Home & Garden

A clean sweep for spring

I've been waiting for spring since, oh, around New Year's Day. But with snow and cold outside, I've been stuck inside, giving me ample time to observe that my kitchen cabinets could use a wipe-down and my baseboards are a little dusty.

And naturally, my longing for spring turned to musings about spring cleaning, so I turned to the most practical cleaner I know for advice: the FlyLady.

Perhaps you've never heard of the FlyLady, aka Marla Cilley of Brevard, N.C. Or maybe you're nodding your head in recognition on your way to shine your sink.

For a decade, Cilley has dispensed decluttering tips and cleaning advice through daily e-mails to her FlyBabies, who are trying to escape being sidetracked home executives, or SHEs.

These days, there are 550,000 FlyBabies in 78 countries. Most, like me, learned of the FlyLady through word of mouth.

I, for example, was complaining to a friend about my laundry piling up and the never-ending task of picking up the house when she told me about FlyLady. I checked out her Web site, www.flylady.net, and before long, I was sharing FlyLady's tips, too, and keeping the CHAOS at bay (can't have anyone over syndrome).

That was five years ago. I'm a backslider now. So when I called Cilley to ask for spring-cleaning advice, I admitted my errant ways.

"But I'm trying ..." I said before Cilley tsked-tsked me into silence.

"Trying' is not 'doing,' " she said, her North Carolina lilt taking the edge off her words. "I hate the word 'try.' "

Then she sucker-punched me. "What does your desk look like right now?"

"Um, it's a little messy," I said. "I mean, I just finished a big story, so I've got lots of notes lying around."

There was a moment of silence on the phone. And then, "I don't know if the FlyLady should even do an interview with a reporter with a messy desk," she said. Panic welled in my chest. "Are you wearing shoes?"

That's a FlyLady must — starting each day dressed to your shoes (preferably the lace-up kind). And I wasn't wearing my shoes. Like an idiot, I told her so. So while she did agree to speak with me, she delayed the interview until I left my messy office to find my tennis shoes and put them on.

Finally, we got down to business. What could the FlyLady tell me about spring cleaning?

It's simple, she said. In the old days, people hauled everything out of their homes in the spring and cleaned them from stem to stern, a process that sometimes took days.

But "spring cleaning" is nothing more than detail cleaning, Cilley said. And detail cleaning is what the FlyLady is all about. The beauty of her plan, she explained, is that you don't have to wait until spring to put it into action.

Once a week you do a quick cleaning of the entire house in about an hour, kind of a spit shine. Then you move into one of the FlyLady's five zones, where you spend extra time daily.

Each week, FlyBabies tackle a different zone, with each day devoted to a detailed cleaning of a different area within that zone. The FlyLady calls these "missions."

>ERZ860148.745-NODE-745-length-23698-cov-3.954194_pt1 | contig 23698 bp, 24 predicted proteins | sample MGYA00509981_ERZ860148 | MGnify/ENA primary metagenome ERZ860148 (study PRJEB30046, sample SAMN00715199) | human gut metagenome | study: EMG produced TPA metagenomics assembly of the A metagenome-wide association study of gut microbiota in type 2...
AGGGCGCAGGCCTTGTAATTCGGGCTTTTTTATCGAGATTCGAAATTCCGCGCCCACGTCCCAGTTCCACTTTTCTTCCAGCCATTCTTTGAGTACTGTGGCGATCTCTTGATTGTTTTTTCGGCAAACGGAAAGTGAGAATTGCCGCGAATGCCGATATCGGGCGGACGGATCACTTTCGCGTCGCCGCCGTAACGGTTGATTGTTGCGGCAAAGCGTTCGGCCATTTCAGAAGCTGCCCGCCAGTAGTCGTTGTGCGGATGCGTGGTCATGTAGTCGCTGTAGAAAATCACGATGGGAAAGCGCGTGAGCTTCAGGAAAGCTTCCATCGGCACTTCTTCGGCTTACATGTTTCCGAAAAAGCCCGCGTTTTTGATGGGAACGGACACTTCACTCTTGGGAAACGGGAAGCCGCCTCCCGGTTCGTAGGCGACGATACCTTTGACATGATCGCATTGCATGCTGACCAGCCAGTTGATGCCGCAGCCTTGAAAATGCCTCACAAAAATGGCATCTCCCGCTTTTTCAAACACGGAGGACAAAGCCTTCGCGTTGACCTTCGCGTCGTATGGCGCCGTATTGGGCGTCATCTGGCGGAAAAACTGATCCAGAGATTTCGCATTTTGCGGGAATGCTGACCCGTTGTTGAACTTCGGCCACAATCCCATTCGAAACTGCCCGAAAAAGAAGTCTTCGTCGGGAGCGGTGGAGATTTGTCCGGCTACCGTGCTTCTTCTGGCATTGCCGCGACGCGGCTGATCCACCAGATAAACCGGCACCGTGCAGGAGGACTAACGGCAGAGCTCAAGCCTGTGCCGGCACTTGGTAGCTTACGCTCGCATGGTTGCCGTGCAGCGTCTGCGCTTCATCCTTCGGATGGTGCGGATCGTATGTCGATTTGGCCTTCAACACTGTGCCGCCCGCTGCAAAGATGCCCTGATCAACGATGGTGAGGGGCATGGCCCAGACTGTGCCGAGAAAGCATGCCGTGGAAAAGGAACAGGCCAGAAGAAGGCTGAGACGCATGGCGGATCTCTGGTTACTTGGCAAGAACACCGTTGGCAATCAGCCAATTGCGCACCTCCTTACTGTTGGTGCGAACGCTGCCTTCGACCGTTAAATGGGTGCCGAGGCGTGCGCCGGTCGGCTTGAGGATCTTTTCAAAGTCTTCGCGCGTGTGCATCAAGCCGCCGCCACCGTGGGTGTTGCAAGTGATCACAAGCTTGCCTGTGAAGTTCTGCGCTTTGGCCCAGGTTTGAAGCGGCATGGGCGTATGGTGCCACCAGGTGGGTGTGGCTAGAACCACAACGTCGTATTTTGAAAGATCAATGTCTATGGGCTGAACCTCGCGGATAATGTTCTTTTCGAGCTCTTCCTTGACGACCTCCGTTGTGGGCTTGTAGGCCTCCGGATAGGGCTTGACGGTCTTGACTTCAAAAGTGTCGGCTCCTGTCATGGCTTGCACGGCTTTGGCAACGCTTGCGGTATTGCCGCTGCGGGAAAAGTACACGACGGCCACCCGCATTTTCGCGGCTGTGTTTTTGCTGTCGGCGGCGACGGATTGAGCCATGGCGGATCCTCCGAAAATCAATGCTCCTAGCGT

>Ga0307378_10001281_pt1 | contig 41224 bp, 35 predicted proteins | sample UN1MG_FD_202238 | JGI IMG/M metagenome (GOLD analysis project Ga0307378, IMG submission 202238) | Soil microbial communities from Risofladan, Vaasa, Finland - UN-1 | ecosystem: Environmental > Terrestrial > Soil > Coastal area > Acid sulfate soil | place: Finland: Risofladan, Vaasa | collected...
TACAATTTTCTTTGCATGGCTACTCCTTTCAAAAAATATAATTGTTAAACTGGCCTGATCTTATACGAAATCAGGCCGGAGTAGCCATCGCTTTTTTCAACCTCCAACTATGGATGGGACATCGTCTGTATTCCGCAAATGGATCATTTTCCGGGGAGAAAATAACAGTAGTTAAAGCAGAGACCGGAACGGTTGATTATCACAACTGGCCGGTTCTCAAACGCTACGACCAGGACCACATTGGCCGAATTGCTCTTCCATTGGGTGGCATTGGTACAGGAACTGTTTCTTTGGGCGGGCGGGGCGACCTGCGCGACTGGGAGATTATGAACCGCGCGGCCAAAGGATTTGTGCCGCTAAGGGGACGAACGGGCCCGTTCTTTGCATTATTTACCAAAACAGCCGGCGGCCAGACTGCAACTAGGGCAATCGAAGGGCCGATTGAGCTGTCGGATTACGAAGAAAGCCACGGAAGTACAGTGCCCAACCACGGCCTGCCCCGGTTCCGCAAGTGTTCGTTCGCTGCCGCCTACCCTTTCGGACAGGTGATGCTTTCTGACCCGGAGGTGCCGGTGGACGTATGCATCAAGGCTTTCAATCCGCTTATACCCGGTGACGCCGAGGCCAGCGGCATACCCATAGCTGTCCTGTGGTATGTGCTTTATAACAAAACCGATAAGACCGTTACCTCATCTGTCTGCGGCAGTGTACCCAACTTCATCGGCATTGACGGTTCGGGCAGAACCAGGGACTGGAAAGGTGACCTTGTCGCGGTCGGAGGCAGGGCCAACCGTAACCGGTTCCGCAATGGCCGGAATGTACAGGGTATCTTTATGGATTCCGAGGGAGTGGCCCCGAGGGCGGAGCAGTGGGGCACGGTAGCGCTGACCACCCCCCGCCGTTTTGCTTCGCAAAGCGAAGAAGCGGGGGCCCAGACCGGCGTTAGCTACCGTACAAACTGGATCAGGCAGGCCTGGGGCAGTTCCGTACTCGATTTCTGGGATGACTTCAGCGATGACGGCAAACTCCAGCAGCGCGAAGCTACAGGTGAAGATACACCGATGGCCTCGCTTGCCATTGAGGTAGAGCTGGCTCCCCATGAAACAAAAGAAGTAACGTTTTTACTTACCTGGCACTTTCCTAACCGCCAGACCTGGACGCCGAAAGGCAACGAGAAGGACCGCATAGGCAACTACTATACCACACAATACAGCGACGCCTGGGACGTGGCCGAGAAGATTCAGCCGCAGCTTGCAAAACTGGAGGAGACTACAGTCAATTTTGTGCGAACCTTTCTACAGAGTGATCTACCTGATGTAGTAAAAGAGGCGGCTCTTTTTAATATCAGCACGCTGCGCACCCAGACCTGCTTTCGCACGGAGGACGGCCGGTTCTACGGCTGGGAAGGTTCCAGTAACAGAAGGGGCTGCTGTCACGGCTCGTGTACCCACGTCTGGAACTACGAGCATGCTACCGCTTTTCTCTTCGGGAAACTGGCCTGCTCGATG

For example, if the zone for the week is the master bedroom, one day's mission might be to clean off the nightstands in the bedroom — putting away books, throwing out clutter, dusting the surface.

"It's doing the little things," Cilley explained, "like getting the smudges off the light fixture or the cobwebs off the ceiling."

And every day of every week, FlyLady advocates decluttering the "hot spots" in your home — areas where stuff piles up. You don't have to spend long — just 15 minutes a day is enough to make a difference, Cilley said.

"After about three months of doing little missions every day, your home is detail-cleaned," Cilley said. "When you do one little thing every day, you never have to spring clean again."

That sounds good to Kerri Bell-Jones of Prairie Village. A mother of three, Bell-Jones started following the FlyLady about three years ago. Her impetus to FLY: the clutter that quickly accumulated in her small house as she and her husband welcomed a second child. She was overwhelmed until she embraced FlyLady's "baby steps," doing a little every day.

"I noticed that when my house was clean, I felt much, much better," Bell-Jones said.

So she began building her FlyLady habits: wiping down the bathroom after taking a shower, shining her sink every night, doing at least one load of laundry a day. So when Bell-Jones and her husband brought home Baby No. 3 a year ago, the clutter wasn't so daunting.

Now you know

clear thinking on cleaning

Don't despair, decluttering diva Marla Cilley advises. It's all about baby steps, and you don't have to do it perfectly; you just have to do it. Here are a few of her tips:

* Get a timer. Set it for two minutes and put out one "hot spot," a place in your house that accumulates clutter, such as the dining room table. A timer keeps you focused and gives you permission to walk away.

* Practice periodic "fire drills." Set the timer for 15 minutes, and run through the house, finding 27 items to throw away and 27 items to give away.

* Stop whining that you don't have enough time. "We all have the same hours in the day," Cilley says. "In the time it takes to say, 'I don't have the time,' you could have shined your sink."

* Establish habits. But don't beat yourself up. "Perfectionism is a disease," Cilley says.